Cameron M. Pierson reports back from RAILS 2019
The 2019 conference was hosted by colleagues at Charles Sturt University in Canberra Australia. A city designed with a future in mind provided for an interesting contrast to the conference’s theme of Towards Critical Information Research, Education and Practice. To be critical is not always a comfortable matter, though it provides ample opportunity. Fundamentally, to be critical is to observe where changes can be made that benefit the whole: the community and all of its constituents. Attending a conference with such a theme in mind, where practitioners, researchers and students of various stripes come together, while having Canberra as a backdrop provided for paralleled questions. A city which emanates a stately seat of power, so evidently designed with a future in mind; yet, whose future? And by whose design? These are questions libraries and sibling institutions similarly find themselves facing.
Attendance was diverse in country of origin, ethnicity, age and culture. A passion for information and similarly rooted institutions quickly revealed a community simultaneously characterised by geography and by internationality. Our Australian colleagues made a fine representation. This year also featured a strong showing from our counterparts in the Philippines. Closer to home, Victoria University of Wellington, Te Herenga Waka, contributed to thoughtful and timely discussions.
Professor Anne Goulding presented in lieu of Laura Mason, a Master of Information Studies student, whose work focuses on the information seeking behaviour of survivors of intimate partner violence. It’s a sobering topic, but it nevertheless highlighted its need for study, as libraries are commonly a port of call for many in need. Kingsley Ihejirika, a PhD student in the School of Information Management, presented on the use of social media in academic libraries and strategies for its sustainability. His discussion gave rise to many questions, reminding us that our information ecosystems have and will continue to evolve, and that information service sustains itself by similar evolution. Finally, I presented on how reflections on professional identity can become an avenue to undertake critical practices, such as reflective practice, reflexive practice and critical librarianship.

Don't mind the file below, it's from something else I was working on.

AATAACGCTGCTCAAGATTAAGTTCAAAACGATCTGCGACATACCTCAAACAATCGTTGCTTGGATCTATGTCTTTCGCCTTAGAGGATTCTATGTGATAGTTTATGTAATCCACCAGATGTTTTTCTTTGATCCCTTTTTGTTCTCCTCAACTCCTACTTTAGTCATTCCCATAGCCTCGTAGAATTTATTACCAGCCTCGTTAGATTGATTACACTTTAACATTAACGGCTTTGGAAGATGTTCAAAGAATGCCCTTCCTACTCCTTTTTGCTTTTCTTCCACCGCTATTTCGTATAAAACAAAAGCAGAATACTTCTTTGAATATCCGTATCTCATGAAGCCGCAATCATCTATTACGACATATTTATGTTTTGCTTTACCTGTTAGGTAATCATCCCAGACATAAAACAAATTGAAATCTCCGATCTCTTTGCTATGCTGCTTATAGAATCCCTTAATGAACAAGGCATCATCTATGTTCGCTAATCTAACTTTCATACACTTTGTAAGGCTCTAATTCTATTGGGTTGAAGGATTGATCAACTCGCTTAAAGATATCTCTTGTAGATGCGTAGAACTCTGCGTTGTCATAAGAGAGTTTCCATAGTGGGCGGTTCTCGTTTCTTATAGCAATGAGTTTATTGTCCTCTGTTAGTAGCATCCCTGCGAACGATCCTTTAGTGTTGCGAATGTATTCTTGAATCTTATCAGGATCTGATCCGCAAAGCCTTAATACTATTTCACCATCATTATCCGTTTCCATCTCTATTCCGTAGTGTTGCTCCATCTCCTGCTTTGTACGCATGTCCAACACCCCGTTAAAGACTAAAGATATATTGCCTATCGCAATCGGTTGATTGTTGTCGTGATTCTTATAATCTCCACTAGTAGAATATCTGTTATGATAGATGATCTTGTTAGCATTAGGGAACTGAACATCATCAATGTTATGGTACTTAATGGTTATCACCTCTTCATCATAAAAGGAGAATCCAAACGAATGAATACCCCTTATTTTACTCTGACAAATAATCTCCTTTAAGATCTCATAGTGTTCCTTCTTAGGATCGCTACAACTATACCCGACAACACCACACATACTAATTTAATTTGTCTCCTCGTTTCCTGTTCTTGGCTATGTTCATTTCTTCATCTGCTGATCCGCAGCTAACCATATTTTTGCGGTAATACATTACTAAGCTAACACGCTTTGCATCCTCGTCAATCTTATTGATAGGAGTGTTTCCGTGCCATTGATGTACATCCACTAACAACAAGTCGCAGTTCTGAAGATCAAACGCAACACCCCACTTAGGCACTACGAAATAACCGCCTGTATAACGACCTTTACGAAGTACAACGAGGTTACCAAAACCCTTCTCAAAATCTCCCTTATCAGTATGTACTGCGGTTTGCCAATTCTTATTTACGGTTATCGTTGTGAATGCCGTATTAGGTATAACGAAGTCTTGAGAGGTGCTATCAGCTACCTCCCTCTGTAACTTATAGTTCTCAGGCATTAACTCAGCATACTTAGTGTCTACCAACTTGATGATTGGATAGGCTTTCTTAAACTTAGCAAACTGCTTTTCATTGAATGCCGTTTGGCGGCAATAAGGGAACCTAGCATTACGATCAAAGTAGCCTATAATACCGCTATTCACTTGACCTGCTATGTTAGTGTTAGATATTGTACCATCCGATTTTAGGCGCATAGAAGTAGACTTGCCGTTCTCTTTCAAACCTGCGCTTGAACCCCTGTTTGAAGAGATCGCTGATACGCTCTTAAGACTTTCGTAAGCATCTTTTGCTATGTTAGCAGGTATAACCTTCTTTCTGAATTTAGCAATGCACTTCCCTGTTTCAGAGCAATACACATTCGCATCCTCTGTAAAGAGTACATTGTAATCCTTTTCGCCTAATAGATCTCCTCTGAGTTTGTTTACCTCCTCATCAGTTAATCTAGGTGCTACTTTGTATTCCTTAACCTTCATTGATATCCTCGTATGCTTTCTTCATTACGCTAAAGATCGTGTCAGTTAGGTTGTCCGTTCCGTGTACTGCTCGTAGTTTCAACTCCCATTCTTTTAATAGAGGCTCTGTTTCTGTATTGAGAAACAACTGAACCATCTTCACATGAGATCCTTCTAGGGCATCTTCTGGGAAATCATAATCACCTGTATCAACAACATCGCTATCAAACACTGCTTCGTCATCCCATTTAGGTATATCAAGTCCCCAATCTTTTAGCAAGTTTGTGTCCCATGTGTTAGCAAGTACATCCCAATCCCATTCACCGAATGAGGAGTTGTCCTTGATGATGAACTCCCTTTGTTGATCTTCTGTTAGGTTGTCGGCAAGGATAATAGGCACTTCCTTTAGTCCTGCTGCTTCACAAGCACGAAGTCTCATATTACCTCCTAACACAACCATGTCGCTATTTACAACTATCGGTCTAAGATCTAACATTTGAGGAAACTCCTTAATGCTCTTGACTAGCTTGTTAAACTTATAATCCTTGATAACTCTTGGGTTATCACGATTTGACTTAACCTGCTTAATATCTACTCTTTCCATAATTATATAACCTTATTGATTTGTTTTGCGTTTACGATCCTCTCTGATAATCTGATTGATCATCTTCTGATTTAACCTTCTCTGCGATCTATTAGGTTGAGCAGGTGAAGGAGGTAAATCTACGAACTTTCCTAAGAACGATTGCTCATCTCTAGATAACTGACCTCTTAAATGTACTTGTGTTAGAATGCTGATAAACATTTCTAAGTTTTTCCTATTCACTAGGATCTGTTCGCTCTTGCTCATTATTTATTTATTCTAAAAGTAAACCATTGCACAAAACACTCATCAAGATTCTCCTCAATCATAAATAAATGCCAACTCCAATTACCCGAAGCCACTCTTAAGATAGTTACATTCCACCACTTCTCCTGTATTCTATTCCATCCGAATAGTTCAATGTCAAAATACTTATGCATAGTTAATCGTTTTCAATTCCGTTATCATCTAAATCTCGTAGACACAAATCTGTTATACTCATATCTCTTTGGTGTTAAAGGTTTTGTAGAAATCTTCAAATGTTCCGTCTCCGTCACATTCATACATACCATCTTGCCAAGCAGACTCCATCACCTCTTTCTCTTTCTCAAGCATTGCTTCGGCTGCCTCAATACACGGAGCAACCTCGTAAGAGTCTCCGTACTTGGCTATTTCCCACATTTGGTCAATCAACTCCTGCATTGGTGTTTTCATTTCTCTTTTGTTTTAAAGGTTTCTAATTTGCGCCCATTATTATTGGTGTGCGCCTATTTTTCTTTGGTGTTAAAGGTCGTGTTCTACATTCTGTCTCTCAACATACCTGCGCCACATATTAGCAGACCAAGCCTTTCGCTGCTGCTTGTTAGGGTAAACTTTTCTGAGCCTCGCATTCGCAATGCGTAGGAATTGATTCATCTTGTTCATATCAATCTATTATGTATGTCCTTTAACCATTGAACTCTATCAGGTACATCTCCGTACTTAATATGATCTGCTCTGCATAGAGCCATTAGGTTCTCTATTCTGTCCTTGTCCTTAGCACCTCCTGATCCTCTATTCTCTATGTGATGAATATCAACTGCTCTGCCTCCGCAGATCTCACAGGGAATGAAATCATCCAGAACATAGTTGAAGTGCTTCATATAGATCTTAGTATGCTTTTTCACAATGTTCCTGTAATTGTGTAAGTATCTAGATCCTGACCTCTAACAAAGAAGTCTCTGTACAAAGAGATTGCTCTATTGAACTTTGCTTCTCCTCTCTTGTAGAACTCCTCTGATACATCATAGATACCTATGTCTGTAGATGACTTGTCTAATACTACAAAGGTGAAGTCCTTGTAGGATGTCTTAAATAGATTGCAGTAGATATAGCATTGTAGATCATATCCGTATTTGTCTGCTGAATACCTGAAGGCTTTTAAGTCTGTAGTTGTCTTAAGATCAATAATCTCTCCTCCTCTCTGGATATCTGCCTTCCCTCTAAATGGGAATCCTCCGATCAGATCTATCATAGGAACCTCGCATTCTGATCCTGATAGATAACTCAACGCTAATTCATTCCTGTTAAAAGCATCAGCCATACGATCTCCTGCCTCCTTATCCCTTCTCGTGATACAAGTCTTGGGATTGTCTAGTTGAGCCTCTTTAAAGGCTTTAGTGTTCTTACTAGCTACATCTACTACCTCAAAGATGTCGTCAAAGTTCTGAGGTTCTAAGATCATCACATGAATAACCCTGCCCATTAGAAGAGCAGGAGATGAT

As we address the profession’s future and design, examining our professional identities can begin the process of observing where changes can be made to benefit the whole, by first understanding our perspective and our place within the wider profession.
Victoria University of Wellington will be hosting RAILS in 2020 – making attendance more accessible than ever. This is an excellent opportunity for all LIS practitioners, researchers and students to present, or even just attend and learn more for yourself.
Cameron has worked in a variety of library and library-related positions in New Zealand, Australia, and the USA. His practice of librarianship has brought him into contact with a variety of people of all ages and information needs, furthering his passion to serve and inquire. His research interests focus on professional identity and information seeking behaviour of under-represented populations. When not working, he’s usually hiking.